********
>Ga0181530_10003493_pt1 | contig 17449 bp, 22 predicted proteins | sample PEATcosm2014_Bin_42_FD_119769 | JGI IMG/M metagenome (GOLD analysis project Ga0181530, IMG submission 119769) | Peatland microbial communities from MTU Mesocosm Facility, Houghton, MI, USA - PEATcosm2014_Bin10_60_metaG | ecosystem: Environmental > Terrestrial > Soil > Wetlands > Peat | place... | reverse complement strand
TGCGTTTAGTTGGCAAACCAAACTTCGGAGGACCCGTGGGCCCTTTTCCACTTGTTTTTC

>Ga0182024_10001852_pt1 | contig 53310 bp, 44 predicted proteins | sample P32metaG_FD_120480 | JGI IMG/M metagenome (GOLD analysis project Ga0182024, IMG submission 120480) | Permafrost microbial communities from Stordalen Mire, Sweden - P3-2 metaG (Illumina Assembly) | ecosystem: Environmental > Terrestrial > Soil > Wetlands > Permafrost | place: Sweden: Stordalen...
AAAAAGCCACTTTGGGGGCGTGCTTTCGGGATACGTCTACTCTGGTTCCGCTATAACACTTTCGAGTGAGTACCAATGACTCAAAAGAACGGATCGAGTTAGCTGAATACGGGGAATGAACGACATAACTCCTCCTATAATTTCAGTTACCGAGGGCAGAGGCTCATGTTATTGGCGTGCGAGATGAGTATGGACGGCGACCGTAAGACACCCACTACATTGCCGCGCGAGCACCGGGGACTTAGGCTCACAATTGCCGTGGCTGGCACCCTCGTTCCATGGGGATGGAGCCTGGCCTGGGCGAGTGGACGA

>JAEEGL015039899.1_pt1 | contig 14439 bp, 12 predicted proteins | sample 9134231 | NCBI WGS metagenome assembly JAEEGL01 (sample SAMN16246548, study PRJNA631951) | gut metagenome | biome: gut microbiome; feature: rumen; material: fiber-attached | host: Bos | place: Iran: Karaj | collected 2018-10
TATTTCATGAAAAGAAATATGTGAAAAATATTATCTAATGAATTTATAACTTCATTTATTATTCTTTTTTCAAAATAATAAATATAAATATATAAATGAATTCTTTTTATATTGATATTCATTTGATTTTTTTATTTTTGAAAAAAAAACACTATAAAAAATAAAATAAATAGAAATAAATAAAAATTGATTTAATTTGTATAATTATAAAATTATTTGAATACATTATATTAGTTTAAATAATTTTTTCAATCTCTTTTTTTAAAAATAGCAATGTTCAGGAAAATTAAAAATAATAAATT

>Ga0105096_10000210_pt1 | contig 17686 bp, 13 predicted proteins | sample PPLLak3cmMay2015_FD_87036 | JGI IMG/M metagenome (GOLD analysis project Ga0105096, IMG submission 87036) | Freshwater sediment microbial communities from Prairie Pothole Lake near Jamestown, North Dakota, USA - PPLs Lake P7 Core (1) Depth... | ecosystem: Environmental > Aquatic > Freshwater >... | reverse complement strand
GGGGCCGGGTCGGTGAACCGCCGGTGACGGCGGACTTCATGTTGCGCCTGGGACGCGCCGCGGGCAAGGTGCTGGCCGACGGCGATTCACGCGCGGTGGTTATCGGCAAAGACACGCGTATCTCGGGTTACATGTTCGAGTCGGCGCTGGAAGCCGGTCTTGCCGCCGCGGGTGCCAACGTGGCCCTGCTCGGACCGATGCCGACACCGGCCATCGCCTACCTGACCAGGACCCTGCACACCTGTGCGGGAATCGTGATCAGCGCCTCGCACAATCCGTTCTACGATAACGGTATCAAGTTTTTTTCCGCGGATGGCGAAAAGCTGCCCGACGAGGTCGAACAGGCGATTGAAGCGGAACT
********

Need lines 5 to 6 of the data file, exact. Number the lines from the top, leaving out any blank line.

>JAEEGL015039899.1_pt1 | contig 14439 bp, 12 predicted proteins | sample 9134231 | NCBI WGS metagenome assembly JAEEGL01 (sample SAMN16246548, study PRJNA631951) | gut metagenome | biome: gut microbiome; feature: rumen; material: fiber-attached | host: Bos | place: Iran: Karaj | collected 2018-10
TATTTCATGAAAAGAAATATGTGAAAAATATTATCTAATGAATTTATAACTTCATTTATTATTCTTTTTTCAAAATAATAAATATAAATATATAAATGAATTCTTTTTATATTGATATTCATTTGATTTTTTTATTTTTGAAAAAAAAACACTATAAAAAATAAAATAAATAGAAATAAATAAAAATTGATTTAATTTGTATAATTATAAAATTATTTGAATACATTATATTAGTTTAAATAATTTTTTCAATCTCTTTTTTTAAAAATAGCAATGTTCAGGAAAATTAAAAATAATAAATT